Millikin theatre students practice auditioning skills
Audition week at Millikin University's School of Theatre and Dance is an eventful and impactful opportunity for theatre students to not only land roles, but prepare for future professional work. This year's audition week took place in late January 2018.
"Hopefully the students learn that preparation helps them to come to auditions relaxed and that relaxation helps them give their best performance," said Sarah Crockarell, visiting instructor in Millikin's School of Theatre and Dance. "If students are called back for multiple shows, then they have a very busy week, and hopefully that helps them develop the ability to be flexible and to make choices and have fun performing in callbacks."
In addition to the spring mainstage productions, such as "Mr. Burns, A Post-Electric Play" and "The Phantom of the Opera," the students also auditioned for productions at Pipe Dreams Studio Theatre, Millikin's student-run theatre production company.
"Typically we begin by learning the dance combinations. Students will come in groups between 20 and 40 and they are taught the combination and it's their job to learn that combination for the auditions," said McKena Silva, a senior musical theatre major from Mills, Wyo. "Then we're normally given two minutes to perform a monologue and a song on the Kirkland stage."
Sarah Crockarell says callbacks are about giving the students opportunities to practice making auditions a regular part of their routine since professional actors spend a lot of time auditioning.
"I look for people who are confident and make interesting choices and have fun with the people they're working with," said Crockarell. "I want to cast people who are going to work with others and who are curious and brave, not people who are insecure and unwilling to connect with other actors. Most of that comes out in callbacks, but you can see people's attitudes in the monologue auditions as well."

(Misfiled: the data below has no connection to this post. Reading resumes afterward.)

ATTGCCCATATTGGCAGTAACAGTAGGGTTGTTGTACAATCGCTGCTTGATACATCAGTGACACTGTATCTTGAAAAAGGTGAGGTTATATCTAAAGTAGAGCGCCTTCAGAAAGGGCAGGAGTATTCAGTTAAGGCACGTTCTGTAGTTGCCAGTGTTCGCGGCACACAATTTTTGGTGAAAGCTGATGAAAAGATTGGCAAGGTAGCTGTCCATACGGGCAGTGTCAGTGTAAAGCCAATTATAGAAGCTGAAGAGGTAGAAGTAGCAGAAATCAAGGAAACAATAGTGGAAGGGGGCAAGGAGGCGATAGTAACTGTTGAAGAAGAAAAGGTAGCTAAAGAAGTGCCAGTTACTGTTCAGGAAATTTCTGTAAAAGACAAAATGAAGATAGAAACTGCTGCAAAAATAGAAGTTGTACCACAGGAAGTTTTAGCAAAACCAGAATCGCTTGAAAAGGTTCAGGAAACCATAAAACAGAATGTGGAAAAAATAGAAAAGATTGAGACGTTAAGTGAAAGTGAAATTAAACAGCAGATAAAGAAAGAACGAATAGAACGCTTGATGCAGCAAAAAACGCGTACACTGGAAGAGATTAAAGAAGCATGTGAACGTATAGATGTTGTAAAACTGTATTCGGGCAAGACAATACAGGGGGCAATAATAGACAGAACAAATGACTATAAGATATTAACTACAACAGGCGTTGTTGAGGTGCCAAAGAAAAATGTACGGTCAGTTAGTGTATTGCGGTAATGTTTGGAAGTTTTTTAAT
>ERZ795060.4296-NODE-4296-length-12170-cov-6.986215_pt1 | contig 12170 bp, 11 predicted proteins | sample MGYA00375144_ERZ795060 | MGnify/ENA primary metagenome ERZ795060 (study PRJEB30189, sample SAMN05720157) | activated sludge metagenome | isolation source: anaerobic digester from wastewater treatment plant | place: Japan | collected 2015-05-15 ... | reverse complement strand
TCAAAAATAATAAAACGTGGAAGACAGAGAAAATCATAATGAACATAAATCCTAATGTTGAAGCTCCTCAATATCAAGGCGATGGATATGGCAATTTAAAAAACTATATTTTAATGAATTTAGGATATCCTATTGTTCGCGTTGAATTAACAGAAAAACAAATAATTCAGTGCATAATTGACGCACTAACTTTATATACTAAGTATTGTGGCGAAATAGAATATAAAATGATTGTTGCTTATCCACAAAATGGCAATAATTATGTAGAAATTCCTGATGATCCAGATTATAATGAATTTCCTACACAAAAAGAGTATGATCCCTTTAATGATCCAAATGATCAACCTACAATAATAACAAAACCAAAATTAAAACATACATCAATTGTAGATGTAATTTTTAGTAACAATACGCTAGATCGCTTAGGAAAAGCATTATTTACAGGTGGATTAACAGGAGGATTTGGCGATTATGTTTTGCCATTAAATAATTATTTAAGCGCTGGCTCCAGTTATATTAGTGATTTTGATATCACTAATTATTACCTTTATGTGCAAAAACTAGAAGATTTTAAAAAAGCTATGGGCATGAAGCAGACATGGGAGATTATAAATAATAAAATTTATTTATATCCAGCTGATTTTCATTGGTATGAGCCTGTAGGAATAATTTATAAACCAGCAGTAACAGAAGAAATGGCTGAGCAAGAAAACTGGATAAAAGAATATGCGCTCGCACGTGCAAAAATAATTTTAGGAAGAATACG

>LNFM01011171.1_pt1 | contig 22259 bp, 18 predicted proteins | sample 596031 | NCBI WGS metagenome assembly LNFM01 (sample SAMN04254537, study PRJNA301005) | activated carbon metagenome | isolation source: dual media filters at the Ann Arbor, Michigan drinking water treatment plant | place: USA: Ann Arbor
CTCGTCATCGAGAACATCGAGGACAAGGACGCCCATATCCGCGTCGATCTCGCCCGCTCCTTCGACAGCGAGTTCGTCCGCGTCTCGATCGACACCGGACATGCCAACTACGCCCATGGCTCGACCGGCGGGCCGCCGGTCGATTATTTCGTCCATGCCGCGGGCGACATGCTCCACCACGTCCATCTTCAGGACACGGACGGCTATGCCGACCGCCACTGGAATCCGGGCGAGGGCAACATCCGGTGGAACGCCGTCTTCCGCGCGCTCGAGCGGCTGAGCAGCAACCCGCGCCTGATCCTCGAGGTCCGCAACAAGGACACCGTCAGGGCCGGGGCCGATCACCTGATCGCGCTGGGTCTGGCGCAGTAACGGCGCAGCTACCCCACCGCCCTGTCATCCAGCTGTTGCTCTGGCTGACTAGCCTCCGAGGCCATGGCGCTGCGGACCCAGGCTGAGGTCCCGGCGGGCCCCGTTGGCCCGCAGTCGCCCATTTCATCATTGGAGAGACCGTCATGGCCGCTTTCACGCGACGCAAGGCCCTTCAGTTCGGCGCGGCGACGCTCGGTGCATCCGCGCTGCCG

Many of the auditions take place on the Kirkland Fine Arts Center stage which Crockarell says can be good because it is an intimidating space.
"There's a lot of excitement through the whole program during the week because no one knows what the rest of their semester will be like and then suddenly they do," said Crockarell. "I love audition week because finally having a cast for a show you've been thinking about, talking about and designing and preparing for is great fun."
This year, McKena Silva helped with the choreography aspect of audition week. Silva says it's all about knowing what your strengths and weaknesses are and putting yourself in the best light.
"When I started as a freshman I didn't know what to expect," said Silva. "For me, the biggest thing I learned was to control my breathing. I still feel small whenever I first walk out onto the Kirkland stage, but remembering to take that breath before I start is the biggest thing."
Crockarell says it's absolutely imperative that students practice auditioning skills regularly while they're in school because if they plan on pursuing acting professionally it will be a large portion of what their "job" will be day to day.
"If you are a professional actor, especially in a big market like Los Angeles, New York or Chicago, your job is to find and go to auditions," Crockarell said. "There is no time to fret over not getting a certain job because you should be focused on scheduling and preparing for auditions. The more we can get our students used to this idea and trained to audition confidently and well, the more we are preparing them for professional work."
See this article and more in Millikin University's 2018 Spring edition of Family Matters.